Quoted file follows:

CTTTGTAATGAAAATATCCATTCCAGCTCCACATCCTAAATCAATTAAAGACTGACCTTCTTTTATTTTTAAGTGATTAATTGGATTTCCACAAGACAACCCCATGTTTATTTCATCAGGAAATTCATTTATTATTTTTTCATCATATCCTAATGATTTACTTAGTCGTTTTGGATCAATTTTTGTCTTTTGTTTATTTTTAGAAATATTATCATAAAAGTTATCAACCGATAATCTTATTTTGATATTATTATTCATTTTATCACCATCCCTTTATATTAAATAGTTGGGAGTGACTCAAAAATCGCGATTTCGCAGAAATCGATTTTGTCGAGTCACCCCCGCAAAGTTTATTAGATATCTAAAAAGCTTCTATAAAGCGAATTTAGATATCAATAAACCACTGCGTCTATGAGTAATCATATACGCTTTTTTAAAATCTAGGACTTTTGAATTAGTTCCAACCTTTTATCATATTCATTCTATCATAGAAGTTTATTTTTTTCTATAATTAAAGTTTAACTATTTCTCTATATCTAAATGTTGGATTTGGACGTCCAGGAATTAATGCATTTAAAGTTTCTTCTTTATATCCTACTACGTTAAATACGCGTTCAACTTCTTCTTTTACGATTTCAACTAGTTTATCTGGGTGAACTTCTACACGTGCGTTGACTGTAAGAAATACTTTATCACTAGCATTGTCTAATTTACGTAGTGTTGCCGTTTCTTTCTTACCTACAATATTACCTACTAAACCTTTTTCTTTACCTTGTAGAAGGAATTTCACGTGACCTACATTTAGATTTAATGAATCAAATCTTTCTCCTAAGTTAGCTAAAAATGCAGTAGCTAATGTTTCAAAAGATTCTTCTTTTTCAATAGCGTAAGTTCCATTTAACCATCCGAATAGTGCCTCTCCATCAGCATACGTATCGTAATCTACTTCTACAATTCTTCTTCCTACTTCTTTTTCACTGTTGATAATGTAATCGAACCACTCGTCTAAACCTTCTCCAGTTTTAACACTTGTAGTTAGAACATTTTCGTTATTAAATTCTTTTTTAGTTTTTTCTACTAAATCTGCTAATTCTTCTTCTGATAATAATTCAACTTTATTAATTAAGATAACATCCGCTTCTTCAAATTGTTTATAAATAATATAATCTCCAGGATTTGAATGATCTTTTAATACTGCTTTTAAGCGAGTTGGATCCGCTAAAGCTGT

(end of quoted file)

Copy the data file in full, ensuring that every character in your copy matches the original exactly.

CTTTGTAATGAAAATATCCATTCCAGCTCCACATCCTAAATCAATTAAAGACTGACCTTCTTTTATTTTTAAGTGATTAATTGGATTTCCACAAGACAACCCCATGTTTATTTCATCAGGAAATTCATTTATTATTTTTTCATCATATCCTAATGATTTACTTAGTCGTTTTGGATCAATTTTTGTCTTTTGTTTATTTTTAGAAATATTATCATAAAAGTTATCAACCGATAATCTTATTTTGATATTATTATTCATTTTATCACCATCCCTTTATATTAAATAGTTGGGAGTGACTCAAAAATCGCGATTTCGCAGAAATCGATTTTGTCGAGTCACCCCCGCAAAGTTTATTAGATATCTAAAAAGCTTCTATAAAGCGAATTTAGATATCAATAAACCACTGCGTCTATGAGTAATCATATACGCTTTTTTAAAATCTAGGACTTTTGAATTAGTTCCAACCTTTTATCATATTCATTCTATCATAGAAGTTTATTTTTTTCTATAATTAAAGTTTAACTATTTCTCTATATCTAAATGTTGGATTTGGACGTCCAGGAATTAATGCATTTAAAGTTTCTTCTTTATATCCTACTACGTTAAATACGCGTTCAACTTCTTCTTTTACGATTTCAACTAGTTTATCTGGGTGAACTTCTACACGTGCGTTGACTGTAAGAAATACTTTATCACTAGCATTGTCTAATTTACGTAGTGTTGCCGTTTCTTTCTTACCTACAATATTACCTACTAAACCTTTTTCTTTACCTTGTAGAAGGAATTTCACGTGACCTACATTTAGATTTAATGAATCAAATCTTTCTCCTAAGTTAGCTAAAAATGCAGTAGCTAATGTTTCAAAAGATTCTTCTTTTTCAATAGCGTAAGTTCCATTTAACCATCCGAATAGTGCCTCTCCATCAGCATACGTATCGTAATCTACTTCTACAATTCTTCTTCCTACTTCTTTTTCACTGTTGATAATGTAATCGAACCACTCGTCTAAACCTTCTCCAGTTTTAACACTTGTAGTTAGAACATTTTCGTTATTAAATTCTTTTTTAGTTTTTTCTACTAAATCTGCTAATTCTTCTTCTGATAATAATTCAACTTTATTAATTAAGATAACATCCGCTTCTTCAAATTGTTTATAAATAATATAATCTCCAGGATTTGAATGATCTTTTAATACTGCTTTTAAGCGAGTTGGATCCGCTAAAGCTGT